No wonder why Japanese employers are obliged to introduce de-stressing programmes for their employees whether in offices or factories. You will also see “Relaxation Rooms” for men and women where people would try to just spend sometime away from their daily problems.


My parents used to call me “Agool” عجول since my childhood which means “in haste all the time”. God says : “man is always in haste.”

وكان الانسان عجولا


And “man is created from haste.”

خلق الانسان من عجل


I remembered  when I picked up my suitcase at Miami airport many years ago and only realised after I arrived at my hotel that it was the wrong one. At that time all samsonite bags looked the same and even had the same key. Funnily enough it belonged to a Japanese woman. When I called her I was so angry and I accused her of picking up my suitcase. She said no your suitcase is still at the airport as she checked the label before picking it up.

So I had to say sorry to her for me not checking the label. She came to the hotel and picked up her suitcase and I had to go back to the airport to pick up mine. How many times did I put petrol in my diesel car or vice versa! Again I think that being stressed and in haste all the time I definitely have Japanese genes.


  1. D) The Japanese Toilets:


It is an invention worth writing a novel about it!

The design and cleanliness of public toilets is another story. The electronic control panel reflects the ingenuity of the Japanese engineers. The heated toilet seat, the different types of sprayers to wash and clean yourself, the automatic flushing and the hot air for drying were amazing. I was expecting a hand to come out to wash my butt! What about the music you can play while sitting to add more to your privacy if you suffer from wind!!


Why did they have to go through all these complicated designs to clean themselves?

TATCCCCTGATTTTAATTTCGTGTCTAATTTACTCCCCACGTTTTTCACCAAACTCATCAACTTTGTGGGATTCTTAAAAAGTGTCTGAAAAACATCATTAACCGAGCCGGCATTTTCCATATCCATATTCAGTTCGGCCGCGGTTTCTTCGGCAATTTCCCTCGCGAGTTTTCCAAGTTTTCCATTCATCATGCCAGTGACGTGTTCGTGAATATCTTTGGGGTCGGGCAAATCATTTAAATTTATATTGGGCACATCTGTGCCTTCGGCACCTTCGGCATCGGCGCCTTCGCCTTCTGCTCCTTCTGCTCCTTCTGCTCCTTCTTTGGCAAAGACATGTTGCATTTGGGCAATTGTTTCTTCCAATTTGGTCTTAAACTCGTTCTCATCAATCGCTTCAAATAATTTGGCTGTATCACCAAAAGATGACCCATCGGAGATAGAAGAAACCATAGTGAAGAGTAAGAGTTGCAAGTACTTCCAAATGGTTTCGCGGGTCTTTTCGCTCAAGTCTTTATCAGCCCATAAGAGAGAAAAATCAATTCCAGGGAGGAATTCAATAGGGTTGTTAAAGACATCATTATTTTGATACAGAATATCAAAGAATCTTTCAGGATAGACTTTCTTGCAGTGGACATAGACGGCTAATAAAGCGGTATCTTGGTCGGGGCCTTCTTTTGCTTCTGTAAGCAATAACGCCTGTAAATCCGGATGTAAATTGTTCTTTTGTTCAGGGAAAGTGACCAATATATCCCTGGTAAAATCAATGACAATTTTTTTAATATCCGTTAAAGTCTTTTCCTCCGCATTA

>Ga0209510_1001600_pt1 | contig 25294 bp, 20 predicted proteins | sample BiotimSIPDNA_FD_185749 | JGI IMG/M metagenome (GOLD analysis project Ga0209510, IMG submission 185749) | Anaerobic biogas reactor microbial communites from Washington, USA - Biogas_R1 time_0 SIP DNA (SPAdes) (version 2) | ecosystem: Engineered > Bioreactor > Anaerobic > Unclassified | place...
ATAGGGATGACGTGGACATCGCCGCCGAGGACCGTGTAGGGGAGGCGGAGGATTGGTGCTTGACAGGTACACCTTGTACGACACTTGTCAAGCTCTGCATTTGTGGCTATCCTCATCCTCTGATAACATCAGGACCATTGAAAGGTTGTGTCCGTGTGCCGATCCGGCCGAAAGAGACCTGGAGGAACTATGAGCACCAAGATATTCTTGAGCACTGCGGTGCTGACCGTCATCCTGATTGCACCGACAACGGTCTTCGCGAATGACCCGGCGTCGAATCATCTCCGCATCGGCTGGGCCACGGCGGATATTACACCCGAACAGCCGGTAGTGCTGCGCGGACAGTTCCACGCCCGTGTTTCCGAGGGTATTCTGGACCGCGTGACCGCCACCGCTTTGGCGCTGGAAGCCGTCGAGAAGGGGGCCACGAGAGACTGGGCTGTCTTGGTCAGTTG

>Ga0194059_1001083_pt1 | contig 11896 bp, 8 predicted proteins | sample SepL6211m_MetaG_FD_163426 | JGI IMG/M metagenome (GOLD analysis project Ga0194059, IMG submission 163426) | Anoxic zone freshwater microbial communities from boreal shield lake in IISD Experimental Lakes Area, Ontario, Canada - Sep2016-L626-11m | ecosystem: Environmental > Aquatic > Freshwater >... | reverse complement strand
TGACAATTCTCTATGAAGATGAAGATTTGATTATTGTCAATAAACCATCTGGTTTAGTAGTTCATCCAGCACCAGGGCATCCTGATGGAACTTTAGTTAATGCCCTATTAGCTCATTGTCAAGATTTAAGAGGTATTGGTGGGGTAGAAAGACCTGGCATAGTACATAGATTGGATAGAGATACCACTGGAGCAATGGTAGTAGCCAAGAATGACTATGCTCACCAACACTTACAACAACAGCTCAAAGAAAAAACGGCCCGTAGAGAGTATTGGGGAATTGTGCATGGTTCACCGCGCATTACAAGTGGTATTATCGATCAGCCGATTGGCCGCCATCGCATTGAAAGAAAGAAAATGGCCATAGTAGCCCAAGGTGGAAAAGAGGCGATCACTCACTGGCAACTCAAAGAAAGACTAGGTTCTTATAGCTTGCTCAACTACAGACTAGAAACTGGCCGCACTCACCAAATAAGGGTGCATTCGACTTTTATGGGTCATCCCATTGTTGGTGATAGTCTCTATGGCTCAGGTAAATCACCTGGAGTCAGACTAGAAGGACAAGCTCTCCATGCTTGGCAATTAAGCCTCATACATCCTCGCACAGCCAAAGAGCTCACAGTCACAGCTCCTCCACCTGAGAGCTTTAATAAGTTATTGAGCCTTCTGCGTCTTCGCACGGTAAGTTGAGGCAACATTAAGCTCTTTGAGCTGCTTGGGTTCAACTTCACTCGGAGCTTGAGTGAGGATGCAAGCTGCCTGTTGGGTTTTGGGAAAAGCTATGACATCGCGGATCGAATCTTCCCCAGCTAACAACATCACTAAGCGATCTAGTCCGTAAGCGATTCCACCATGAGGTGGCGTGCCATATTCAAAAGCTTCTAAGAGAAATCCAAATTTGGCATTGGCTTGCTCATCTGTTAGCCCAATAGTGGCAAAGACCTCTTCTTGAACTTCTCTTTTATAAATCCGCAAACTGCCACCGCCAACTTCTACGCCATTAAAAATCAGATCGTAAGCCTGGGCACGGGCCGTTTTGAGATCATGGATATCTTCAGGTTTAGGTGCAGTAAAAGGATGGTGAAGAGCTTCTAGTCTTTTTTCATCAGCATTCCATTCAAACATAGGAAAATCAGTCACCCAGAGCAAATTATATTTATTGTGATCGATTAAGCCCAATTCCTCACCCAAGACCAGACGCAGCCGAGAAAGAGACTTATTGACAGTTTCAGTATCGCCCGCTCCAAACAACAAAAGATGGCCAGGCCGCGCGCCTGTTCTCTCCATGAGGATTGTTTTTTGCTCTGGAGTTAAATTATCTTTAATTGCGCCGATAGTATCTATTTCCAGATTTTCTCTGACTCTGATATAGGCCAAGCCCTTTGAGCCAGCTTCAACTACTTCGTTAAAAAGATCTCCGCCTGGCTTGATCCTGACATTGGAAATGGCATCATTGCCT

In hospitals in the UK you will always see a sign saying “Did you wash your hands?” Or “Use the pump”. MRSA became a major concern in British hospitals causing the death of many patients.


The Japanese realised the importance of cleanliness and hygiene. They are not aware of how much love God has for those who purify themselves. God says in the Quran  “Allah loves those who repent and loves those who purify themselves.”

ان الله يحب التوابين ويحب المطهرين


How many times I visited some Muslim countries and struggled to find a public toilet, leave alone being clean or not. I was compelled to either use the bush or not to drink for a whole day out.


  1. E) The Organised Chaos:


Scramble pedestrian  crossings were an experience of its own! People were crossing diagonally and perpendicularly without any confusion. When the traffic light changes a beautiful peace of music will play to alert people to cross.


To maintain a fast flow of pedestrians the curb is divided into two parts. One side for the going flow and the other one for the coming flow.


The trains and the metro services are another wonder. They are always on time. Guards on the trains and on the platforms can be seen all the time. Not like the TFL in London who is refusing to appoint guards on long trains so compromising passengers’ safety.


Millions of passengers would use the services everyday. A music is played before every announcement. Trains are packed at rush time.  But people are so organised, well disciplined and so patient. No pushing, no shouting and no queue jumping. And most impressing thing no body odour. They all smell so nice. Something I always suffer from when travelling on the London Underground in the hot days of the summer.


You can see police officers everywhere. They are extremely helpful. They would even walk with you to guide you to your destination.

Similar help you would get from normal people who would change their travel plan or drop their partner to walk with you all the way to get you to your address.


  1. F) A Bowing Nation: